Dormayer school, unsigned muzzle loading cap lock rifle

The 32 caliber full stock muzzle loading rifle featured on this page is made in the classic and distinctive style of the Somerset County, Pennsylvania riflesmith Jonathan Dormayer, but is unsigned. The current owner attributes it to Jonathan, and I suspect that most collectors would do the same without hesitation. Click here to see a signed Jonathan Dormayer rifle.

I have seen a rifle signed by Charles Monroe Knupp that is a virtual clone of a classic Jonathan Dormayer rifle. Even the patch box engraving on the Knupp rifle was the same as a classic Dormayer rifle, but the quality of the engraving was not as good as that of the Dormayer rifle. Click here to see another signed Charles Monroe Knupp rifle that is obviously based on a Jonathan Dormayer rifle, but lacks a patch box.

I don't claim any particular expertise or experience in identifying antique Somerset County muzzle loading rifles. Nevertheless, if I had to guess who made the rifle featured on this web page, I would guess Jonathan Dormayer rather than Charles Monroe Knupp, based on engraving quality.

The first image provides a full view of the right-hand side of this old black powder muzzleloader.
A full right-hand side view of the Dormayer-style percussion muzzle loading rifle.

The next image features the rearward part of the rifle in a little more detail. The belly of the stock is slightly concave, and the comb is substantially straight.
A view of the rearward part of the Dormayer-style muzzleloader.

The next image features the four-piece pierced patch box, which was engraved with a steady hand. This is the typical brass patch box configuration that is used on rifles of the Dormayer school. The image also shows the cast brass crescent buttplate and reveals the presence and length of the brass toe plate.
A view of the patch box on the antique Dormayer school black powder rifle.

The next image is included to show the wrist area in more detail. It appears that the hole for the metal cross-pin that retains the rear of the trigger guard to the stock has been filled in with some kind of substance. The lock plate tail configuration that is shown is a typical design detail of the Dormayer school of gunsmithing.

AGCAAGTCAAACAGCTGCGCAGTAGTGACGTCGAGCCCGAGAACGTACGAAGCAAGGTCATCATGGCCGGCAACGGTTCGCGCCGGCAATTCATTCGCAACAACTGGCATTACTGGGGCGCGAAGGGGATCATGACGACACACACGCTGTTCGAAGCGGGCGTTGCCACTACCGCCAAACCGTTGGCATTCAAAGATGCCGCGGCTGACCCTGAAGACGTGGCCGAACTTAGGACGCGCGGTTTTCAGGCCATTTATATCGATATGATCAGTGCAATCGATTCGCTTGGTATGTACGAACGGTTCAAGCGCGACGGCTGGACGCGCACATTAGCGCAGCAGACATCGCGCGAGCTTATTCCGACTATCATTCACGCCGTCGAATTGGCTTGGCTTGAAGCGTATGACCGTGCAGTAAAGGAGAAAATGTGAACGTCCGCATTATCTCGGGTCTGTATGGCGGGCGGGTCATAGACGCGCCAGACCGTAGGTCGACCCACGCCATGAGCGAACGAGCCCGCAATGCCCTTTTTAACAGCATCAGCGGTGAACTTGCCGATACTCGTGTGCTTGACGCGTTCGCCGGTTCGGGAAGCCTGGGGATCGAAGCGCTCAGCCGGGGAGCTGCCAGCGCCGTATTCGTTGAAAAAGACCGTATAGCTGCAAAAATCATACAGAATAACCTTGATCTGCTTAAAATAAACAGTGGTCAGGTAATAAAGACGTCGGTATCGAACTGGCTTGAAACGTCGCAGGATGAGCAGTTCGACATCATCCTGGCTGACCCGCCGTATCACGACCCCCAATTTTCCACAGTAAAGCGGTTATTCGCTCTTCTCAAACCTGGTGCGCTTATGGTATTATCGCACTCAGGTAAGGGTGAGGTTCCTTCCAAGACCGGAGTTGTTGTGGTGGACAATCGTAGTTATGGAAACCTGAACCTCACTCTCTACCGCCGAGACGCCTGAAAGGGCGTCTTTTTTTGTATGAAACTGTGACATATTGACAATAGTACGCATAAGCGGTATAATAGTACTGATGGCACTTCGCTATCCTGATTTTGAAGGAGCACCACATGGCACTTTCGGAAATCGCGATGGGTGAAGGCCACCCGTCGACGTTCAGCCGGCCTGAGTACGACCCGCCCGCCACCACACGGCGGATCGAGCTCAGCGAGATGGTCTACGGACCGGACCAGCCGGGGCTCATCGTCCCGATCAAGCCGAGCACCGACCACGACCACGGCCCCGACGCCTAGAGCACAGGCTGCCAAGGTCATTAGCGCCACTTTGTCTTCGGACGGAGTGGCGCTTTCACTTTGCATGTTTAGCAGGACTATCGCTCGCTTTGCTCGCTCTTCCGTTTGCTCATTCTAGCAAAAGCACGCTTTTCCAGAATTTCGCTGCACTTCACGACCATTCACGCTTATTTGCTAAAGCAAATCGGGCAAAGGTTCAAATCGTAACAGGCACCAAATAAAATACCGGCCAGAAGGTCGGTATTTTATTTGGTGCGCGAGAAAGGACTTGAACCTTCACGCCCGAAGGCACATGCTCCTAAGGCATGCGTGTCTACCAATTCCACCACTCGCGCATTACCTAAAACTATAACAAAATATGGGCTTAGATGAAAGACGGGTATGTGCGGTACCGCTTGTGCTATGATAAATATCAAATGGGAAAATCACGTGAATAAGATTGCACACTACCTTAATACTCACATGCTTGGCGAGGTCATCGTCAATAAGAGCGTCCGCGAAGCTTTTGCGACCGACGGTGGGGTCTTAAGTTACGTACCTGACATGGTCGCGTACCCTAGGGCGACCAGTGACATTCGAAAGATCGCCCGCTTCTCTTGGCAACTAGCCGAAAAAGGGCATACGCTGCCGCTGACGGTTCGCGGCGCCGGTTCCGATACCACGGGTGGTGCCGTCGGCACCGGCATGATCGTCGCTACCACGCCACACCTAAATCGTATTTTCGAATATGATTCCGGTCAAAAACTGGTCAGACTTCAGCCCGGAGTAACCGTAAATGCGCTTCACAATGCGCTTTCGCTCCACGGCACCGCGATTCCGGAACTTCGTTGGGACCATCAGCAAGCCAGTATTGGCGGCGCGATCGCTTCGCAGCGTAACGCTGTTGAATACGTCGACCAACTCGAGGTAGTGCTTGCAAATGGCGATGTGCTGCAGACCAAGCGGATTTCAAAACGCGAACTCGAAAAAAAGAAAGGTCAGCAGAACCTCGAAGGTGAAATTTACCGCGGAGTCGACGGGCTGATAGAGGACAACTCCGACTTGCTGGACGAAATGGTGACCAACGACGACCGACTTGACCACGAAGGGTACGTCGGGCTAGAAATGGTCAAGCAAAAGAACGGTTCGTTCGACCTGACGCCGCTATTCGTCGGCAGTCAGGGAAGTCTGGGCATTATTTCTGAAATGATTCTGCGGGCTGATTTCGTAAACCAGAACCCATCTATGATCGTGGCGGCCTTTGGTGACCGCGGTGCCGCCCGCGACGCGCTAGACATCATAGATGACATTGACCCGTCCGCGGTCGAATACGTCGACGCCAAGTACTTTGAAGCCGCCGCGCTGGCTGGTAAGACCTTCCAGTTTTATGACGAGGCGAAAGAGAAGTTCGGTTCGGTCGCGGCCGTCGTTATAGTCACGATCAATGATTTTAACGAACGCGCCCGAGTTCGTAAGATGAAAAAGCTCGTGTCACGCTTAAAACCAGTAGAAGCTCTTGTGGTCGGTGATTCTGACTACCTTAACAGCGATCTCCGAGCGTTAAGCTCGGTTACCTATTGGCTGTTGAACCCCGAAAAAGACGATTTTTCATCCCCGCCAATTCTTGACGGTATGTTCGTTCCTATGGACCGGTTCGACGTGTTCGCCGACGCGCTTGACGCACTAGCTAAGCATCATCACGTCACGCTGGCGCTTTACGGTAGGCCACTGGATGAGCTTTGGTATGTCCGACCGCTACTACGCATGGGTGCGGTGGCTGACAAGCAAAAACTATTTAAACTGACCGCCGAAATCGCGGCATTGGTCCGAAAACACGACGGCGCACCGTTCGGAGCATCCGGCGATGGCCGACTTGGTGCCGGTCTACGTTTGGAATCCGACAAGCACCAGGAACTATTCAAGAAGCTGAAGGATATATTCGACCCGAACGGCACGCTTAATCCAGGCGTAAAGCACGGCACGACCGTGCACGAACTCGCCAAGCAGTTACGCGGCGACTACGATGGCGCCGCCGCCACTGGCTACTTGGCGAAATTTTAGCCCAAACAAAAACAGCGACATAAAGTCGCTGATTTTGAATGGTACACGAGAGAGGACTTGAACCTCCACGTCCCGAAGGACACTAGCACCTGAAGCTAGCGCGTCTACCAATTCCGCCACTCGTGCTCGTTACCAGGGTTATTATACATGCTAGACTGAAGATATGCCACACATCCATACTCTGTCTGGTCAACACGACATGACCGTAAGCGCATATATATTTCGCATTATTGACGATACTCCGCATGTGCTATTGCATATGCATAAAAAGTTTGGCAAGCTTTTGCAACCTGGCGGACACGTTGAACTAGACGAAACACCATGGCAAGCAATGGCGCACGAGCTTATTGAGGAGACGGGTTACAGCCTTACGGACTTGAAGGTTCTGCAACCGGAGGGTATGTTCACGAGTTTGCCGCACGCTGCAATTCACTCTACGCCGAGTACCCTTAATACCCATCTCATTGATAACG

A photo showing the wrist area of the Dormayer school full stock long rifle.

The next picture is included to show the lock panel of the stock and the trigger assembly. The cast brass trigger guard is broken. The set trigger (rear) is deeply curved. The rod-type hair trigger (front) is typical on rifles of the Dormayer school. The rod shape concentrates the force of the light pull of the hair trigger, which increases feel and control. The difference in shape between the set and hair triggers also helps the shooter identify which trigger is which by touch. The adjustment screw is located between the two triggers. The threaded tip of the tang screw is visible near the front of the trigger guard bow.

The cylindrical drum has been turned a little too far, placing the nipple out of alignment with the nose of the percussion hammer. The drum incorporates a worn round-headed vent screw that is slotted for a screwdriver. The hollow aspect of the hammer nose is very obvious in this picture. The purpose of the hollow nose is to help to deflect any flying fragments of the cap in a safe direction.
A photo of the lock panel of the stock and the triggers of the Dormayer-style muzzleloader.

The next image focuses on the percussion lock, which does not have as much engraving as sometimes seen on rifles of the Dormayer school.
The percussion lock on the Dormayer-style muzzle loading rifle.

The next image shows the ramrod entry pipe area and the nearby incised carving on the maple gun stock, and shows off some of the curly grain. The incised carving on this rifle appears to be quite shallow. That may mean the stock has been excessively sanded, and/or the carving has been filled in with some substance. The dovetailed rear sight is located well to the rear of the entry pipe.
The ramrod entry pipe area of the Dormayer-style full stock muzzle loader.

The next image is included to show the forend of this old cap lock rifle in more detail.
 The forend of the Dormayer-style muzzle loading rifle.

The next picture is a lightened enlargement of the ramrod thimble that is visible in the preceding image.
ramrod pipe.

The next photo provides an oblique view of the brass nose cap, which is grooved for the ramrod. The photo also shows how much of the full octagon barrel projects from the nose cap. Just to the rear of the nose cap, a small piece of the forestock has broken off. I love the patina of the nosecap, with its coloration, scratches, and drippings.
 The nose cap of the Dormayer-style muzzleloader.

The next image shows the muzzle end of the barrel, and reveals that the nose cap of the full-length stock is made from two pieces of brass sheet metal. The decorative use of a circle of drilled holes was employed by both Jonathan Dormayer and Charles Monroe Knupp. Click here to see a signed Jonathan Dormayer rifle with similar seven-groove cut rifling. Click here to see the much different rifling on a signed rifle by Charles Monroe Knupp.
The muzzle of the Dormayer-style muzzle loading rifle.

gunsmith project collaborative notice

Go to gunsmithing project index for additional information on Pennsylvania long rifle makers and photographs of the muzzle loading firearms they created.

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